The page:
# What is the formula to find the count of (sets of) maps between sets that equal the identity map?

Given two finite sets $A$ and $B$, what is the formula to find the number of pairs of mappings $f, g$ such that $g \circ f = 1_A$?

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Wait: are you given $f$ and $g$? Then the count is either $0$ or $1$, depending on whether the given $f$ and $g$ satisfy $g\circ f = 1_A$. Or are only the sets given? –  Arturo Magidin Jul 22 '12 at 20:34
Only given $A$ and $B$. –  syrion Jul 22 '12 at 20:43
Are $A$ and $B$ finite? –  Arturo Magidin Jul 22 '12 at 20:49
I am just beginning to learn category theory, and am focusing only on finite sets (following the Lawvere and Schanuel text) -- so yes, they are finite. –  syrion Jul 22 '12 at 20:52

We look at the problem when $A$ and $B$ are finite. Suppose that $A$ has $a$ elements, and $B$ has $b$ elements.

A function $f$ has the desired property iff $f$ is injective. Thus we need $a \le b$. For any given $f$, the function $g$ is determined on $f(A)$, but not on the rest of $B$.

There are $b(b-1)(b-2)\cdots (b-a+1)$ injections from $A$ to $B$. For every such injection, the value of $g$ on the complement of $f(A)$ is arbitrary, so there are $a^{b-a}$ choices for $g$. Multiply. The total number of ordered pairs $(f,g)$ with the desired property is $$b(b-1)(b-2)\cdots(b-a+1)(a^{b-a}),$$ or equivalently $\frac{b!}{(b-a)!}a^{b-a}$.

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A function $f\colon A\to B$ has a left inverse, $g\colon B\to A$ such that $g\circ f = 1_A$, if and only if $f$ is one-to-one.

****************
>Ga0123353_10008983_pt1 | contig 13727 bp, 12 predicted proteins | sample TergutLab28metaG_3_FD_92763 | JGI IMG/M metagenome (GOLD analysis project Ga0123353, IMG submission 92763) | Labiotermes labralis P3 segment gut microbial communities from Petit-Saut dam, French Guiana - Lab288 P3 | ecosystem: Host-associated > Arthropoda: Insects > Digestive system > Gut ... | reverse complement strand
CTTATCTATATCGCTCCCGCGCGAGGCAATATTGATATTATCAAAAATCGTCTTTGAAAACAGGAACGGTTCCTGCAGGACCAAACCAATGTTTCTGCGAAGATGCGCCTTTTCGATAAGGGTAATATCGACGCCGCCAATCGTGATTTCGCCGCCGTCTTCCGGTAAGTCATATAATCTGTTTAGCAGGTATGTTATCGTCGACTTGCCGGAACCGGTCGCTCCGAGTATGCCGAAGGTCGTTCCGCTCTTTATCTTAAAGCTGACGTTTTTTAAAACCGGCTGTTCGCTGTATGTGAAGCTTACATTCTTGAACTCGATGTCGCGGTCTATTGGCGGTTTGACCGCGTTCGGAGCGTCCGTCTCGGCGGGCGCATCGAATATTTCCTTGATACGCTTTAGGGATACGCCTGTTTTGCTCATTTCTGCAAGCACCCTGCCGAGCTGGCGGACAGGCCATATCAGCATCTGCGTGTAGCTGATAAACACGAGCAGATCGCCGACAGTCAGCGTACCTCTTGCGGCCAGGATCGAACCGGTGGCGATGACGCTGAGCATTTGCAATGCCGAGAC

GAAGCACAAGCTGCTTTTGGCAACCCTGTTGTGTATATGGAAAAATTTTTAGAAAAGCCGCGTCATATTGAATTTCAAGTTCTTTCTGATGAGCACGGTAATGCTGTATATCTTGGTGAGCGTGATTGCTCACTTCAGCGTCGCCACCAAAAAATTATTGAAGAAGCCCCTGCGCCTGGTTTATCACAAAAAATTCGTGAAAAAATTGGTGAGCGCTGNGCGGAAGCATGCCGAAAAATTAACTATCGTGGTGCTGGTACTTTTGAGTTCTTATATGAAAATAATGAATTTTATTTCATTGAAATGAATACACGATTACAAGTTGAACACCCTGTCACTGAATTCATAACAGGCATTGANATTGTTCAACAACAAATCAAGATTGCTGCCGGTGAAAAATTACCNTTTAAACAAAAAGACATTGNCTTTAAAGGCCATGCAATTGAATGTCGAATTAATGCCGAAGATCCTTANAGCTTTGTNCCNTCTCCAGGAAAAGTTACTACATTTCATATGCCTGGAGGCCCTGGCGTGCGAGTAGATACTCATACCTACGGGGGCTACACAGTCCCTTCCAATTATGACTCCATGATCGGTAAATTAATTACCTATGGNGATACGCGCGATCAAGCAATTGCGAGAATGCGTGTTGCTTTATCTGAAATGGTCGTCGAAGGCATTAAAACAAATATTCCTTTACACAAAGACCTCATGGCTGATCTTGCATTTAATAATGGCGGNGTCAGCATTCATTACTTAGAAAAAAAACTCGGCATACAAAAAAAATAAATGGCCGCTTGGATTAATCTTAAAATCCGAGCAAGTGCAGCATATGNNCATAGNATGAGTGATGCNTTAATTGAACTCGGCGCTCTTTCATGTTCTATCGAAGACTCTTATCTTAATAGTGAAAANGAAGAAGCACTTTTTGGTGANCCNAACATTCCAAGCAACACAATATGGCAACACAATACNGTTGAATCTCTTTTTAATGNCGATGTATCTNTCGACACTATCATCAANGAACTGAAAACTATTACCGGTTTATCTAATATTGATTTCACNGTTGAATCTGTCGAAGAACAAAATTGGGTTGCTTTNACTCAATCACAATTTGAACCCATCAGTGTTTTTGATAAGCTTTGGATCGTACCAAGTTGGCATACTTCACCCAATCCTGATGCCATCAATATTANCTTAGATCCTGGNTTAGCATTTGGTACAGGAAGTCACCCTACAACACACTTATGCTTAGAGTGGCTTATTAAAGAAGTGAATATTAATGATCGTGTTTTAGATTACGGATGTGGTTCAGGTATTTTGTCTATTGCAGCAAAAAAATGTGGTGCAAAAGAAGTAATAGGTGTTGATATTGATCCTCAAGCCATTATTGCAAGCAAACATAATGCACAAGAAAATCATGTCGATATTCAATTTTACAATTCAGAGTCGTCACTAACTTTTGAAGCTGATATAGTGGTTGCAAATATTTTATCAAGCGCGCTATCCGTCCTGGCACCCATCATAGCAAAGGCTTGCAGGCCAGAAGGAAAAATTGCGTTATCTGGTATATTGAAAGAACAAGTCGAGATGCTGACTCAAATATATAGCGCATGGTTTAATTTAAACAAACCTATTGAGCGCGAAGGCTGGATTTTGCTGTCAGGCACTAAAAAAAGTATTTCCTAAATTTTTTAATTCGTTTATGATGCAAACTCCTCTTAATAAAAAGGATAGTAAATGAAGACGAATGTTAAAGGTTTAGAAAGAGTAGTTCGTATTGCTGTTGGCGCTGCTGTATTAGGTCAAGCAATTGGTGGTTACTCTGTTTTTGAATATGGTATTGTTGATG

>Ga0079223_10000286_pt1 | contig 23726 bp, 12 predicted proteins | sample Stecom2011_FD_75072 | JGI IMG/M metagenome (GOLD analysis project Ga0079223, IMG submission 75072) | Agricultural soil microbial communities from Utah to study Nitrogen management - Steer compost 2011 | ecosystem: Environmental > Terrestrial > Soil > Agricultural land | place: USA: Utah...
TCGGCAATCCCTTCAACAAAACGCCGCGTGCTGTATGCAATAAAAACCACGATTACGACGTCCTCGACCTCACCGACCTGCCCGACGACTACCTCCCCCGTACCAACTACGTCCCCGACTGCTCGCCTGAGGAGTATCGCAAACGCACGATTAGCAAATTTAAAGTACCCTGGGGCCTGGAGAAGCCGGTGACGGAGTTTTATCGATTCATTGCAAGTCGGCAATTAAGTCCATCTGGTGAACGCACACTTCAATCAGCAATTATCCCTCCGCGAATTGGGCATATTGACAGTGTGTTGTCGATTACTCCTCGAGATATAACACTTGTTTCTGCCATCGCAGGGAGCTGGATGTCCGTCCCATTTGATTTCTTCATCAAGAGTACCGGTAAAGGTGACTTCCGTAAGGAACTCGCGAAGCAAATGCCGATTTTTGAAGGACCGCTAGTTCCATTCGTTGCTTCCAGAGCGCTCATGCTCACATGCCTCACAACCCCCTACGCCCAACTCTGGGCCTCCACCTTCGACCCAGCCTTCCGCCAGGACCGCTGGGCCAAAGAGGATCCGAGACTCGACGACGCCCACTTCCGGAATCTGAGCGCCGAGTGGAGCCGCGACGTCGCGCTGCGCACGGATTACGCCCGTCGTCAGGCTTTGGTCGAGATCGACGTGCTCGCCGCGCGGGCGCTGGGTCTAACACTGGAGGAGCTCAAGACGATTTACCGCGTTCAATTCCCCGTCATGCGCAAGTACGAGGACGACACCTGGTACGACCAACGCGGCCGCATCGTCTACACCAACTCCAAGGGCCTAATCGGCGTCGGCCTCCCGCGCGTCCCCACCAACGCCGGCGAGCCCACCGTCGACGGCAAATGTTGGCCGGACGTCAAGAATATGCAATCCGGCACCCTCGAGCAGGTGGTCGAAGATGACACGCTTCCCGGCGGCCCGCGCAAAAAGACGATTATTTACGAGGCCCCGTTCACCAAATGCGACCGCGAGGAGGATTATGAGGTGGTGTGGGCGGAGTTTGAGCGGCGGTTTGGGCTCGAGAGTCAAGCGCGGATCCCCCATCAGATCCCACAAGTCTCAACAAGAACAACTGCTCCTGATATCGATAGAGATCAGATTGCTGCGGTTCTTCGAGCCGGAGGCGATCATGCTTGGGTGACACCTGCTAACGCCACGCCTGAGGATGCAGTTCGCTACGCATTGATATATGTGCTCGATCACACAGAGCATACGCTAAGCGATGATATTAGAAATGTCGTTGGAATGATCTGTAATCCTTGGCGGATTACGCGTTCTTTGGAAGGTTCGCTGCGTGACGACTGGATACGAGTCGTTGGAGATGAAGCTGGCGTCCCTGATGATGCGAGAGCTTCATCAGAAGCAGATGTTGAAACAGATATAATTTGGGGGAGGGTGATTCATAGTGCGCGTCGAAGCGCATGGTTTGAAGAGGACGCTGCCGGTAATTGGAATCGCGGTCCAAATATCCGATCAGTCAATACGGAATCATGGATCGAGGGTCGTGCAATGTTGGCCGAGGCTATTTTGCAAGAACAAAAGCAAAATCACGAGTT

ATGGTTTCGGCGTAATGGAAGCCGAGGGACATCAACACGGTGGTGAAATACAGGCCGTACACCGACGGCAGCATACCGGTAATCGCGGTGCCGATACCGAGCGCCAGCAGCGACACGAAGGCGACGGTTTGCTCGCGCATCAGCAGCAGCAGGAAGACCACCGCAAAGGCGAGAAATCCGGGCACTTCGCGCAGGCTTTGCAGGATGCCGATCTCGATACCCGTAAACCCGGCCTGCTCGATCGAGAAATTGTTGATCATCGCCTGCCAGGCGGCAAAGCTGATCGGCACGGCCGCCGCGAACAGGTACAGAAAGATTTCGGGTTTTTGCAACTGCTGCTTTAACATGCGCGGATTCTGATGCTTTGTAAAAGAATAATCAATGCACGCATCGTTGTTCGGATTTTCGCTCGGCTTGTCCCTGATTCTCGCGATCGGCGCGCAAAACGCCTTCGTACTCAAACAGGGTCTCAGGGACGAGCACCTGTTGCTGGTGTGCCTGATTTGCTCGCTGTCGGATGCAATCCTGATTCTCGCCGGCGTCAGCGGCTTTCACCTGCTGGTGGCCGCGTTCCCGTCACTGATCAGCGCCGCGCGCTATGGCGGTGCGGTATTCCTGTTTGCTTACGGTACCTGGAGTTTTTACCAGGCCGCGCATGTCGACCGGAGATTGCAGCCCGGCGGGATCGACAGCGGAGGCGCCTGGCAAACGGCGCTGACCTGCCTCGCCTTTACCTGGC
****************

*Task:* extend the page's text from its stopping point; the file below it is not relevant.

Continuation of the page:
Given a one-to-one function $f\colon A\to B$, then the values of a left inverse $g\colon B\to A$ of $f$ on $f(A)$ are uniquely determined; the values on $B-f(A)$ are free.

I'm going to assume first that the sets are finite.

Therefore: the number of ordered pairs $(f,g)\in \{a\colon A\to B\}\times\{b\colon B\to A\}$ such that $g\circ f = 1_A$ is:

• $0$ if $|A|\gt |B|$ (no injections from $A$ to $B$);
• if $|A|\leq |B|$, same $|A|=n\leq m=|B|$, then there are $\frac{m!}{(m-n)!}$ ways of mapping $A$ to $B$ in a one-to-one manner; and there are $n^{m-n}$ ways of mapping $B-f(A)$ to $A$ (choose which of the $n$ things in $A$ each of the $m-n$ things in $B-f(A)$ is mapped to). So the number of pairs is $$\frac{n^{m-n}m!}{(m-n)!}.$$

Though not necessary, I had already written much of what is below, so here goes:

For infinite sets the situation is a bit more complicated, but the analysis is the same. The number of sets of size $|A|$ contained in $|B|$ (necessary for embeddings) is either $|B|$ if $|A|\lt |B|$, or is $2^{|A|}$ when $|A|=|B|$; then you need to count the number of bijections between two sets of cardinality $|A|$. This is $2^{|A|}$ (I believe). Thus, there are $|B|2^{|A|}$ one-to-one functions from $A$ to $B$ when $|A|\leq|B|$. Then you should have $2^{|B|}$ ways to complete "most" of those functions to full left inverses $B\to A$. So I'm going to hazard a guess that the number of pairs would be $0$ if $|A|\gt |B|$, and $|B|2^{|A|}2^{|B|} = 2^{|B|}$ if $|A|\leq |B|$ and $|A|$ is infinite.

I'll leave it for someone who knows more cardinal arithmetic than I (Asaf? Andres?) to correct that if I'm wrong.

Finally, if $A$ is finite and $B$ is infinite, there are $|B|$ possible 1-to-1 function $A\to B$, and then $2^{|B|}$ ways of mapping the complement of the image back to $A$, so that would also give $2^{|B|}$ pairs in this case.

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Your finite case disagrees with the other answer, and I think yours is the wrong one. –  Ben Millwood Jul 23 '12 at 0:21
@Ben: Oh, yes; thinking about the infinite case turned me around for some strange reason. –  Arturo Magidin Jul 23 '12 at 0:22